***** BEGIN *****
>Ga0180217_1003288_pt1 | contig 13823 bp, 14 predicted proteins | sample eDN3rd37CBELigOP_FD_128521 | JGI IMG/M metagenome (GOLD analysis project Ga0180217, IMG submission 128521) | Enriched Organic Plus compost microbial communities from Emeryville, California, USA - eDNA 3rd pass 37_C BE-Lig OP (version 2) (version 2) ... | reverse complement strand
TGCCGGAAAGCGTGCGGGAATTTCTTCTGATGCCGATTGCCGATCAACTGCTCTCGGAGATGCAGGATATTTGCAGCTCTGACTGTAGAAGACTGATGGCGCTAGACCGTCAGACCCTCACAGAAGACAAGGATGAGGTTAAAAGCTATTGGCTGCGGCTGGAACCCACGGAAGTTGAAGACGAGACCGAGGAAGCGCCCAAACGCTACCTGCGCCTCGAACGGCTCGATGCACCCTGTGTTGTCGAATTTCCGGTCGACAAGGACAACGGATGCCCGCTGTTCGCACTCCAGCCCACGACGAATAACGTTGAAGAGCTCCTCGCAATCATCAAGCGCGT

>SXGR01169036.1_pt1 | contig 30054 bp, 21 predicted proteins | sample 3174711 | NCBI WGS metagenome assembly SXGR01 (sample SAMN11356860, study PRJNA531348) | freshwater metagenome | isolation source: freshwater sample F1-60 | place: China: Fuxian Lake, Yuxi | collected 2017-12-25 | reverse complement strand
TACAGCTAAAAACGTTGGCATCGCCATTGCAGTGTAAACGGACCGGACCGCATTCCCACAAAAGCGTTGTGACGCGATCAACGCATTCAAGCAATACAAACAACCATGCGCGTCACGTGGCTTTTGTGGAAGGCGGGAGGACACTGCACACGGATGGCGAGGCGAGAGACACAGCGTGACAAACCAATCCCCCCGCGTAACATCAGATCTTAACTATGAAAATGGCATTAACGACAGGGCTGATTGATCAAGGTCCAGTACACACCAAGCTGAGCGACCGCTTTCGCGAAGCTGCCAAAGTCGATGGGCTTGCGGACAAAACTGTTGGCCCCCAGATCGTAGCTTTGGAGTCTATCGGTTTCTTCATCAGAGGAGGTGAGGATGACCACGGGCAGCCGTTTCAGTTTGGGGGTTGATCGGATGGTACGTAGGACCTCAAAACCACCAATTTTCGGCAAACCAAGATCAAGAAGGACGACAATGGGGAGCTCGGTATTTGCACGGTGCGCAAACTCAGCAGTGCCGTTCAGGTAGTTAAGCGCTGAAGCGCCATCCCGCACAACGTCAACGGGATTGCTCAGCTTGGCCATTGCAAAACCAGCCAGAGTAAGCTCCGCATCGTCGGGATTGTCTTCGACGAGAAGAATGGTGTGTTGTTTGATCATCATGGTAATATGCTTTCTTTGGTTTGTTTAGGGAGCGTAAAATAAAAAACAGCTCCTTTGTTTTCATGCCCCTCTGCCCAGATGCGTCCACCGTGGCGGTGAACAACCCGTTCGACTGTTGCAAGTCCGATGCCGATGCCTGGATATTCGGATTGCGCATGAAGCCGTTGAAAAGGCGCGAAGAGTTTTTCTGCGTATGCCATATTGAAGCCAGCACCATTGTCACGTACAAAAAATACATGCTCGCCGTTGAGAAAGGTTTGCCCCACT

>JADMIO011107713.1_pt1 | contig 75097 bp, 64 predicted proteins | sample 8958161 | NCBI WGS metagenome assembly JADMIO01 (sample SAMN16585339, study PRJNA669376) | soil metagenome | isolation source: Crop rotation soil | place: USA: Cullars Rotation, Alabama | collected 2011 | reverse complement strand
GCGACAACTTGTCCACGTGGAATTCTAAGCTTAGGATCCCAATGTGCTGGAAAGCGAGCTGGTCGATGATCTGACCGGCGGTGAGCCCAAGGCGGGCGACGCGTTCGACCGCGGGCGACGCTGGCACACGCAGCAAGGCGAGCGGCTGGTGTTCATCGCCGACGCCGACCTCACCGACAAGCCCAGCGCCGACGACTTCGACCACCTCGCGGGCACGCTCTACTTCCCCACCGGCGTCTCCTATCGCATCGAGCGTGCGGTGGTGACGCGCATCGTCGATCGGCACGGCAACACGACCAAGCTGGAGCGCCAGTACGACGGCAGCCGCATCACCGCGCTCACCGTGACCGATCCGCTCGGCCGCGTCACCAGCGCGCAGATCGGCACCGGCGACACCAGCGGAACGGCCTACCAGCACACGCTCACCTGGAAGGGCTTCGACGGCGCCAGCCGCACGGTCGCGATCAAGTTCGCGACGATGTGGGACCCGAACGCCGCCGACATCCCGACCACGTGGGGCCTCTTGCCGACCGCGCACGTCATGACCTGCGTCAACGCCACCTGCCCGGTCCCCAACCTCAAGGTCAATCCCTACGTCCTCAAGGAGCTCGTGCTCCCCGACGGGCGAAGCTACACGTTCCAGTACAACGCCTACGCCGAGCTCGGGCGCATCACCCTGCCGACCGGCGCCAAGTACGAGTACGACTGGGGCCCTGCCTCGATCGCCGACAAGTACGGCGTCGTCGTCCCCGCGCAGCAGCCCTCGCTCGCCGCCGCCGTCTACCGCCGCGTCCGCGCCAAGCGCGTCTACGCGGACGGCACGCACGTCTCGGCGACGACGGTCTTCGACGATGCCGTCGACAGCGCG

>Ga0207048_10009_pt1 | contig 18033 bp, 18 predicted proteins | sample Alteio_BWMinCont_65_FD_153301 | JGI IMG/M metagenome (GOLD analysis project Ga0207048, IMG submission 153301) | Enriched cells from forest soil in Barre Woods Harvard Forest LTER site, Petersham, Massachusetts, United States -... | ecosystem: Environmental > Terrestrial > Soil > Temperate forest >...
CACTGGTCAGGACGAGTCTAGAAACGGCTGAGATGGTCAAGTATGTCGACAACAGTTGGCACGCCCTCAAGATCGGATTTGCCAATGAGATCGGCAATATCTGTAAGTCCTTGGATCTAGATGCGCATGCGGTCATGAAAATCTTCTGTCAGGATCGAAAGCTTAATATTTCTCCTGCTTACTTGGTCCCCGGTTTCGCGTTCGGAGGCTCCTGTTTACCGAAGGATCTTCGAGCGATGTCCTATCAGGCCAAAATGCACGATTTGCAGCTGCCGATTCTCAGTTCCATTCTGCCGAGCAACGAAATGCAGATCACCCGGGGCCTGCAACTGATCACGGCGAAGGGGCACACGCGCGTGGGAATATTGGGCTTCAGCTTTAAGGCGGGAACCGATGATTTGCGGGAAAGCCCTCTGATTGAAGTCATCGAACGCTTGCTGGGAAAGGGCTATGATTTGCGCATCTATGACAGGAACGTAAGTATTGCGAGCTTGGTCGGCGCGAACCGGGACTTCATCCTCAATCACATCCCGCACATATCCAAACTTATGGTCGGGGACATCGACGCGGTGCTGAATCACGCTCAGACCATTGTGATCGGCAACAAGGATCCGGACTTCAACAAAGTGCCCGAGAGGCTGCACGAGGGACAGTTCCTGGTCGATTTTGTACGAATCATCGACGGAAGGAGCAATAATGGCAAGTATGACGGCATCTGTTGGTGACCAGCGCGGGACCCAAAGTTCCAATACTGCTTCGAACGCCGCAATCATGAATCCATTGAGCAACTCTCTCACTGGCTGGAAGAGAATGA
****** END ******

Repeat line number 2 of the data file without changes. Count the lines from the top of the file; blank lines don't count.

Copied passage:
TGCCGGAAAGCGTGCGGGAATTTCTTCTGATGCCGATTGCCGATCAACTGCTCTCGGAGATGCAGGATATTTGCAGCTCTGACTGTAGAAGACTGATGGCGCTAGACCGTCAGACCCTCACAGAAGACAAGGATGAGGTTAAAAGCTATTGGCTGCGGCTGGAACCCACGGAAGTTGAAGACGAGACCGAGGAAGCGCCCAAACGCTACCTGCGCCTCGAACGGCTCGATGCACCCTGTGTTGTCGAATTTCCGGTCGACAAGGACAACGGATGCCCGCTGTTCGCACTCCAGCCCACGACGAATAACGTTGAAGAGCTCCTCGCAATCATCAAGCGCGT